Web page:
How to pay for long-term care is a question that keeps individuals up at night. For certain families, there may be several options, for others, only one.
Long-term care involves medical and non-medical care to people who have a chronic illness or disability. Most long-term care is to assist people with activities of daily living, such as dressing, bathing, and using the bathroom. Long-term care can be provided at home, in the community, in assisted living or in nursing homes. It is important to remember that you may need long-term care at any age.
Out of pocket is the most common way to pay for long-term care. This means that your income and assets are at risk. This option does allow the person of considerable means to choose a nicer nursing home or location. If you spend all of your assets, you can now apply for Medicaid if you are otherwise eligible.
In order to qualify for Medicaid, which is another way to pay for long-term care, if you are single, all of the income goes to pay the nursing home, while you have to spend your assets down to a minimum level, which is currently $2500.00. If you are married, the spouse not in a nursing home, called the community spouse, can keep their income and perhaps some of the nursing home spouse’s. There is also a certain amount of money that the community spouse can keep, which is a little over $113,000. There are Medicaid planning strategies that may work to preserve some of the assets, but this should be implemented long before the nursing home level of care need arises.
Veteran’s Aid & Attendance and Housebound benefits may help offset some of the costs of long-term care. This benefit is for a wartime veteran or his/her surviving spouse. There are asset and income limits, but the income can be offset by unreimbursed medical expenses, such as Rx’s, copays, home care or assisted living facility or nursing home costs. The restrictions on transfer of assets to qualify for the benefit are also less strict that qualifying for Medicaid. For a married wartime veteran, the pension could be $2000.00 per month.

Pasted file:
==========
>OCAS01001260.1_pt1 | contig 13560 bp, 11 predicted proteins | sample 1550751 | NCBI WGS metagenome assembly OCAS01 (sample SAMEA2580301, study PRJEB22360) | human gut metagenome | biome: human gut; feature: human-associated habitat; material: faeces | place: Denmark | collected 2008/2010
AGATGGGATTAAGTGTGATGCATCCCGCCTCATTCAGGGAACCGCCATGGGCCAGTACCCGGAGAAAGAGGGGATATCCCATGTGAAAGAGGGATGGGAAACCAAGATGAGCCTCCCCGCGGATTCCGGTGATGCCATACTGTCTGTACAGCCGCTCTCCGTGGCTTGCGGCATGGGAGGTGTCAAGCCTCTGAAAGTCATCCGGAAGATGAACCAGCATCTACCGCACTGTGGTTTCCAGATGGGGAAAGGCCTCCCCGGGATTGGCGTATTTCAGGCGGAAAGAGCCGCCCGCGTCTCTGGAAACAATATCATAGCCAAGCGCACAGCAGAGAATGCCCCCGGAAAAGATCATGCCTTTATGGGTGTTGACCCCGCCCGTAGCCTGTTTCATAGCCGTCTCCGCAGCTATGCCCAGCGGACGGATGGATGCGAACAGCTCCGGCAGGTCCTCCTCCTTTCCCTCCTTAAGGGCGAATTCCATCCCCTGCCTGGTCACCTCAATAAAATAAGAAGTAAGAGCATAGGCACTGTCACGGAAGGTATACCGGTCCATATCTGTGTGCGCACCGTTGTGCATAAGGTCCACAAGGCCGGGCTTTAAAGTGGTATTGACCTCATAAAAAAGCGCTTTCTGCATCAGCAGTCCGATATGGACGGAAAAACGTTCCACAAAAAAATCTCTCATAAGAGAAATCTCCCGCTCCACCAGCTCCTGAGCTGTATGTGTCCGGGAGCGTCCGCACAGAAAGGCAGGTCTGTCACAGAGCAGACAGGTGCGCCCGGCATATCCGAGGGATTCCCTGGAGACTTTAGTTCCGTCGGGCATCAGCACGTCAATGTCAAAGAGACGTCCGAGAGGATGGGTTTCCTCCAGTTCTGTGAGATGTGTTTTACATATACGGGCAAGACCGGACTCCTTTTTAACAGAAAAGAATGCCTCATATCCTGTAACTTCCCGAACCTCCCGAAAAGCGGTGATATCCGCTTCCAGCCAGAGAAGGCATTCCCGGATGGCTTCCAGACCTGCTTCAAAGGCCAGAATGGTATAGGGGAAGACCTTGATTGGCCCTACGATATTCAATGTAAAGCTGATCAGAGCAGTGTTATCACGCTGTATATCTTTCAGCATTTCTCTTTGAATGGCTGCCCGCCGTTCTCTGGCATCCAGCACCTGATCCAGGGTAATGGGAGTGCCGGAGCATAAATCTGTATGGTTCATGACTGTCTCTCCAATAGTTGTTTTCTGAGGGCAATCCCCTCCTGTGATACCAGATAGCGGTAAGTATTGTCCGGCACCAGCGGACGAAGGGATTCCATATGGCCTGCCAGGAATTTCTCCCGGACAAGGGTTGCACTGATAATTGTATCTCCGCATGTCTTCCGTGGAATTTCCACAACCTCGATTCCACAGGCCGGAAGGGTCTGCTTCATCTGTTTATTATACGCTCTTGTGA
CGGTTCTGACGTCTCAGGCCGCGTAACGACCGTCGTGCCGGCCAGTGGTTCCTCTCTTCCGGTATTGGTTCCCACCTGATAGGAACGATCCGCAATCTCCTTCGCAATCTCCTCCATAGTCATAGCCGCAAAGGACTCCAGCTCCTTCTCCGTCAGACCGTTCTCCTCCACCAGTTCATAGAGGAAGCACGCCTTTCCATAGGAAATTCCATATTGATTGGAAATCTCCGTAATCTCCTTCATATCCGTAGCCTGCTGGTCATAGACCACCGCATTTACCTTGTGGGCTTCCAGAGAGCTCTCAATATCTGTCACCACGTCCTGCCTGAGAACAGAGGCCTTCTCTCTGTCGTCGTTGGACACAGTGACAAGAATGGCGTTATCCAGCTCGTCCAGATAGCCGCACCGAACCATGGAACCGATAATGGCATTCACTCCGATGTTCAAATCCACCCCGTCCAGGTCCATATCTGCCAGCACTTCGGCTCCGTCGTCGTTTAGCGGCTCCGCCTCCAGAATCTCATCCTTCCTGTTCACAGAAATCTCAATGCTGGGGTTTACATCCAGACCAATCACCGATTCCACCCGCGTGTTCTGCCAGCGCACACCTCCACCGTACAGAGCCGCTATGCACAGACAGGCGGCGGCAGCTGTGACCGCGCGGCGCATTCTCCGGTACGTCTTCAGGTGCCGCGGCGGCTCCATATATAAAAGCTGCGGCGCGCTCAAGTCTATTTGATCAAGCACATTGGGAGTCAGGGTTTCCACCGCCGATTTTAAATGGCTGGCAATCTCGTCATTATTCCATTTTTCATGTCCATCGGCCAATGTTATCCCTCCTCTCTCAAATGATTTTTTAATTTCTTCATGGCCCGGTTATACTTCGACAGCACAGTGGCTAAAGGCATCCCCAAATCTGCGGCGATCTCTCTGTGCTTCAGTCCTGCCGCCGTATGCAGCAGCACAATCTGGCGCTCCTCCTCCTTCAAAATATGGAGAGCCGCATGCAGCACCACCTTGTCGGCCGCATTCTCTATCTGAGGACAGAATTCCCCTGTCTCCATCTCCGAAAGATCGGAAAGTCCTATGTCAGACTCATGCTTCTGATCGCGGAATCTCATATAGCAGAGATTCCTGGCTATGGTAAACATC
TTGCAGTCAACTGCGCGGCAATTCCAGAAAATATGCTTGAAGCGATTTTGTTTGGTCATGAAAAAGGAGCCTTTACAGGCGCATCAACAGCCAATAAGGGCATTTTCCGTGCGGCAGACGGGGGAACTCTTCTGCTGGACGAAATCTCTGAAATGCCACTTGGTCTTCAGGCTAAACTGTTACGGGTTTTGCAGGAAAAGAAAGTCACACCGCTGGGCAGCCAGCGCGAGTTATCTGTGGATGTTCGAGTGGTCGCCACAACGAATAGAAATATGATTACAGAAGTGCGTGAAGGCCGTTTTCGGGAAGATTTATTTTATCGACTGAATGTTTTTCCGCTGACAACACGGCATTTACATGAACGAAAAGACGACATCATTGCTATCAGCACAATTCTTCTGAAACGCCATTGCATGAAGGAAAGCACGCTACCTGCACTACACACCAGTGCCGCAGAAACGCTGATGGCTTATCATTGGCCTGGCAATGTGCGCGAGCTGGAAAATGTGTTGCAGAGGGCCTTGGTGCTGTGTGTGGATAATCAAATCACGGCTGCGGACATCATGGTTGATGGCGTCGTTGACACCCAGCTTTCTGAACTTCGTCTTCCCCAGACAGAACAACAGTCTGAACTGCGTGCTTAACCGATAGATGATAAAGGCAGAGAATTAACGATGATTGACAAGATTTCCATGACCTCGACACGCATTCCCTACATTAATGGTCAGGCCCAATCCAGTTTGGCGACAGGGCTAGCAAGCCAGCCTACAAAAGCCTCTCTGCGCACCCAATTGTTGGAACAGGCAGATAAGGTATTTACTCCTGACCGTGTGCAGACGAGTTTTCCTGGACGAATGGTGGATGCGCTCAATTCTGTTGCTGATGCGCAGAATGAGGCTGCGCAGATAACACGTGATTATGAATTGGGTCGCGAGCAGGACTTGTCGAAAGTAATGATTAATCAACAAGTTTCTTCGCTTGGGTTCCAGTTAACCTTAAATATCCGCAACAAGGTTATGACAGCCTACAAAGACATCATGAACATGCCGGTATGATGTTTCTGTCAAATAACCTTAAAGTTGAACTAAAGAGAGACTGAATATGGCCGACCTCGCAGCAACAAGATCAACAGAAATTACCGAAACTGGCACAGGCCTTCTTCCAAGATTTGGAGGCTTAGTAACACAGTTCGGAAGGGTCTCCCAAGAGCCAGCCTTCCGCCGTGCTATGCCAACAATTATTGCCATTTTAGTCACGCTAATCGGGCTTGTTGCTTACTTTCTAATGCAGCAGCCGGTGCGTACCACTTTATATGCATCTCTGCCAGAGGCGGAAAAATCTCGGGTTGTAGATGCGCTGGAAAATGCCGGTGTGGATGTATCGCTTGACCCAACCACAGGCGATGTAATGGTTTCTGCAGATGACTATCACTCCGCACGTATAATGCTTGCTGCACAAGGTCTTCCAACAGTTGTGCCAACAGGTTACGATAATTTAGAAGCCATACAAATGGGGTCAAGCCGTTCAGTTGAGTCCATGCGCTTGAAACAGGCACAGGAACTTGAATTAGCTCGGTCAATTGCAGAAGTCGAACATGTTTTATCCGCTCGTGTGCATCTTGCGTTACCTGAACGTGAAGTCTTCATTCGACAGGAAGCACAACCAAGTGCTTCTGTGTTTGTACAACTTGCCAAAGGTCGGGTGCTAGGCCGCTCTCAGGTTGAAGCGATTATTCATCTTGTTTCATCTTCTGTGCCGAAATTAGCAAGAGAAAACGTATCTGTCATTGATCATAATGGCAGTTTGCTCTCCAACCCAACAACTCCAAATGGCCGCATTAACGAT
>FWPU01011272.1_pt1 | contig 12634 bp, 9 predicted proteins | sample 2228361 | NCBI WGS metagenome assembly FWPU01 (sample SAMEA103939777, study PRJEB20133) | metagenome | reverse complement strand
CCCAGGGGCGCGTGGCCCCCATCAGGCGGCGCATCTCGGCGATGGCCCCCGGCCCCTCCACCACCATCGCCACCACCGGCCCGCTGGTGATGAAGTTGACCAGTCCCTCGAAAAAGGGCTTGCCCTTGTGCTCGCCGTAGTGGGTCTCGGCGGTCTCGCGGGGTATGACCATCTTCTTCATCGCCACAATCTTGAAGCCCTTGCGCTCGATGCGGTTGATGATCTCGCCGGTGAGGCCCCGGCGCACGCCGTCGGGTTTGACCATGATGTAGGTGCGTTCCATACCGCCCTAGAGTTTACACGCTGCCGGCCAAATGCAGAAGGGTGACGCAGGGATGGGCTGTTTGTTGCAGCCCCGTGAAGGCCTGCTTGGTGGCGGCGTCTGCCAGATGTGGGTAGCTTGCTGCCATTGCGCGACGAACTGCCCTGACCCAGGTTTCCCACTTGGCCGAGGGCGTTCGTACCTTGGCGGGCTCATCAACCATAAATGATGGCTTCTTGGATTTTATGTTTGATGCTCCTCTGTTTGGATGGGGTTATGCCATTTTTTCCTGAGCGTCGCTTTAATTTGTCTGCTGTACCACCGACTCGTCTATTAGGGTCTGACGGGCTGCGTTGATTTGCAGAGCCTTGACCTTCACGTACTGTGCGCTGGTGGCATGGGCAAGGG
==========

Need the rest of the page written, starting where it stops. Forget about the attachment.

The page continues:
Long-term care insurance is a great option if you are qualified. This may be something to look into when you are young and the premiums are lower. There are also insurance policies that you can convert to include long-term care benefits. This benefit will have a daily benefit, which hopefully would be over $300 per day, because nursing home costs are $8-10k per month and assisted living facilities are $4-6k. Some long-term care policies also cover home care costs.
The most important thing you can do is meet with an Estate Planning and Elder law attorney to discuss your options. There may be a way to alleviate some of your fears so you can get a good night’s sleep.
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